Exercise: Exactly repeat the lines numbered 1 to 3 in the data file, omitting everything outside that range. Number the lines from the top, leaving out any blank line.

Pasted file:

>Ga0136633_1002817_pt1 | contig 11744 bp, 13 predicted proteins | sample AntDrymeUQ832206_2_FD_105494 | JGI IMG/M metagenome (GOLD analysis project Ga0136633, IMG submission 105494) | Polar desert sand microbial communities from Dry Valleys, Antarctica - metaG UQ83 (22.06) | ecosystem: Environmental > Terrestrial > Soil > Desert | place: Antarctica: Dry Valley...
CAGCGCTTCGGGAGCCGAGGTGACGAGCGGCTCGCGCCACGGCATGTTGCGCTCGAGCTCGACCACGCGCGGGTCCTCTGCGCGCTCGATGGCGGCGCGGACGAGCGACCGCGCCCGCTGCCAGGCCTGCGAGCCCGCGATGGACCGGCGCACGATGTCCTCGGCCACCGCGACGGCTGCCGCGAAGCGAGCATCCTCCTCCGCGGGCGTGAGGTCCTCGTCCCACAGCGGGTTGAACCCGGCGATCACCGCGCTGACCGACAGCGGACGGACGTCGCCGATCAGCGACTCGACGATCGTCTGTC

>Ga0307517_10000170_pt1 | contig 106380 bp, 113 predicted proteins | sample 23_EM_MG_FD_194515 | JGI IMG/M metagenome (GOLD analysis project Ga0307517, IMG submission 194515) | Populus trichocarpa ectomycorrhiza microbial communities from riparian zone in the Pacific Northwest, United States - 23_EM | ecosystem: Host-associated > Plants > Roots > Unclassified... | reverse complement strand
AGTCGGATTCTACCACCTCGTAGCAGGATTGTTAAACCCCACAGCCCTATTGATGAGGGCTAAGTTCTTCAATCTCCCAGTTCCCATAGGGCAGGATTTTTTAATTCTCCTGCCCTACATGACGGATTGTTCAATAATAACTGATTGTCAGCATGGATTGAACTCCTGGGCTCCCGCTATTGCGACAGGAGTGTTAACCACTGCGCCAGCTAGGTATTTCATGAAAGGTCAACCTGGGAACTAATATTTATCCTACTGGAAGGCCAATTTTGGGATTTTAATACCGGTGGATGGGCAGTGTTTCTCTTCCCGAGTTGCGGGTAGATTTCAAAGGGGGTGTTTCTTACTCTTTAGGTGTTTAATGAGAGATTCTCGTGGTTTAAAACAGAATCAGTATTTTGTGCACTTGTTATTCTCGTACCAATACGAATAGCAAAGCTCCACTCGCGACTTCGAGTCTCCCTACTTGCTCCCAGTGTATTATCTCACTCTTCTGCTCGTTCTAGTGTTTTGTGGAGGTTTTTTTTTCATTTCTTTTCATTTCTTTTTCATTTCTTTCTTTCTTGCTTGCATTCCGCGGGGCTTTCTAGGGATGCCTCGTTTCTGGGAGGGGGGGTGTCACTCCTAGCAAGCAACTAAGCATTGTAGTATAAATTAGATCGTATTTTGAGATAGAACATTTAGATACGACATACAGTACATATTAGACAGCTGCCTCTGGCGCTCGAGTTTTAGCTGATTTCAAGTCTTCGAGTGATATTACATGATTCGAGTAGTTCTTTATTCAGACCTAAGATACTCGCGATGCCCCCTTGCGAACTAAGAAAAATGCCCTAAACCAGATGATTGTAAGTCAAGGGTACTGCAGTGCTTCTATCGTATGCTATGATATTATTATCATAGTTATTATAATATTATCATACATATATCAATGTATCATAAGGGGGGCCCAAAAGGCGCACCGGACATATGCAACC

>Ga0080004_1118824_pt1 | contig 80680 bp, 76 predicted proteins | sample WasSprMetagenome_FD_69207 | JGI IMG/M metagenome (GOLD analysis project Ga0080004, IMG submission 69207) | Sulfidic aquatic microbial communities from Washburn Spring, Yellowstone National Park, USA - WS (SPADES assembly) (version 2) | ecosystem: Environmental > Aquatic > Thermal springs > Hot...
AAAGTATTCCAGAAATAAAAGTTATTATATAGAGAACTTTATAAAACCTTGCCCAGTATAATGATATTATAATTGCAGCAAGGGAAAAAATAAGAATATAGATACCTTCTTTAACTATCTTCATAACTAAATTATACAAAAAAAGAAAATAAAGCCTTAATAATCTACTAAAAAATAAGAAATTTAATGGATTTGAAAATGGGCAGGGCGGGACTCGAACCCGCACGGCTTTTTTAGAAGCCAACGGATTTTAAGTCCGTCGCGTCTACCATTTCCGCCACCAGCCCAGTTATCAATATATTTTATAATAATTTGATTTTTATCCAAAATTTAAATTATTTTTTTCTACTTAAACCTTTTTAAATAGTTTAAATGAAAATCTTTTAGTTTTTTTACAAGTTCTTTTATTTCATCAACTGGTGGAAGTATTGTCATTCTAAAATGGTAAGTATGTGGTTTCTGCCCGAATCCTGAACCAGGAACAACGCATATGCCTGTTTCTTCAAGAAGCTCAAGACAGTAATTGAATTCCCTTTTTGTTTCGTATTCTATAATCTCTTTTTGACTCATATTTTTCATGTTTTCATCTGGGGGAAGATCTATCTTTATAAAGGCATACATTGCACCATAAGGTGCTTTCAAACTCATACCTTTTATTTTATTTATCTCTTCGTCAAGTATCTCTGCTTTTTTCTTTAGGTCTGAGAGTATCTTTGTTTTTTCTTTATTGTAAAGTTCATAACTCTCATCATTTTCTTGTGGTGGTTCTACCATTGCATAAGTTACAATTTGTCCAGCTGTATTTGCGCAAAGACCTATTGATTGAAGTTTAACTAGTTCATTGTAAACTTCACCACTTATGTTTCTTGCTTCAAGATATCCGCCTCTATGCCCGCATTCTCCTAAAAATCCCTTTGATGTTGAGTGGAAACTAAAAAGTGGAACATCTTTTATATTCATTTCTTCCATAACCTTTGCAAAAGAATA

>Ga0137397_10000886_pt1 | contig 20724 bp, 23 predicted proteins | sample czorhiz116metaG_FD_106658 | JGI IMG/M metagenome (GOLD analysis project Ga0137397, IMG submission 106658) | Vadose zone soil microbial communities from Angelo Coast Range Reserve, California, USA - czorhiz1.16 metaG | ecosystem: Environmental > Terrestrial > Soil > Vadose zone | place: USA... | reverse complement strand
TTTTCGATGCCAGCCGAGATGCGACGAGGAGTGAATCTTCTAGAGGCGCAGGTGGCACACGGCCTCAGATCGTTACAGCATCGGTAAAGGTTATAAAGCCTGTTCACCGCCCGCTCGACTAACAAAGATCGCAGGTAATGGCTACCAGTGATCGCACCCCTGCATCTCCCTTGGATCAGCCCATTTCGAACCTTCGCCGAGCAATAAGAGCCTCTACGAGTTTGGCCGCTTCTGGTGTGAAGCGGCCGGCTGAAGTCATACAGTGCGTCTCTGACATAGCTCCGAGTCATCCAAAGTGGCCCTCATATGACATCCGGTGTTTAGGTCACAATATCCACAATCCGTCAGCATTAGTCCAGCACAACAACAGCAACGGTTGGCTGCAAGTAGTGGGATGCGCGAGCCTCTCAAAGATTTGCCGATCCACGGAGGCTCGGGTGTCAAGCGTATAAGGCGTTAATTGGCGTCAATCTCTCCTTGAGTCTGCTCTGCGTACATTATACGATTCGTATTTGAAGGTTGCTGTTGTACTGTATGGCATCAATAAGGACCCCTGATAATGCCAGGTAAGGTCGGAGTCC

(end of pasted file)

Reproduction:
>Ga0136633_1002817_pt1 | contig 11744 bp, 13 predicted proteins | sample AntDrymeUQ832206_2_FD_105494 | JGI IMG/M metagenome (GOLD analysis project Ga0136633, IMG submission 105494) | Polar desert sand microbial communities from Dry Valleys, Antarctica - metaG UQ83 (22.06) | ecosystem: Environmental > Terrestrial > Soil > Desert | place: Antarctica: Dry Valley...
CAGCGCTTCGGGAGCCGAGGTGACGAGCGGCTCGCGCCACGGCATGTTGCGCTCGAGCTCGACCACGCGCGGGTCCTCTGCGCGCTCGATGGCGGCGCGGACGAGCGACCGCGCCCGCTGCCAGGCCTGCGAGCCCGCGATGGACCGGCGCACGATGTCCTCGGCCACCGCGACGGCTGCCGCGAAGCGAGCATCCTCCTCCGCGGGCGTGAGGTCCTCGTCCCACAGCGGGTTGAACCCGGCGATCACCGCGCTGACCGACAGCGGACGGACGTCGCCGATCAGCGACTCGACGATCGTCTGTC

>Ga0307517_10000170_pt1 | contig 106380 bp, 113 predicted proteins | sample 23_EM_MG_FD_194515 | JGI IMG/M metagenome (GOLD analysis project Ga0307517, IMG submission 194515) | Populus trichocarpa ectomycorrhiza microbial communities from riparian zone in the Pacific Northwest, United States - 23_EM | ecosystem: Host-associated > Plants > Roots > Unclassified... | reverse complement strand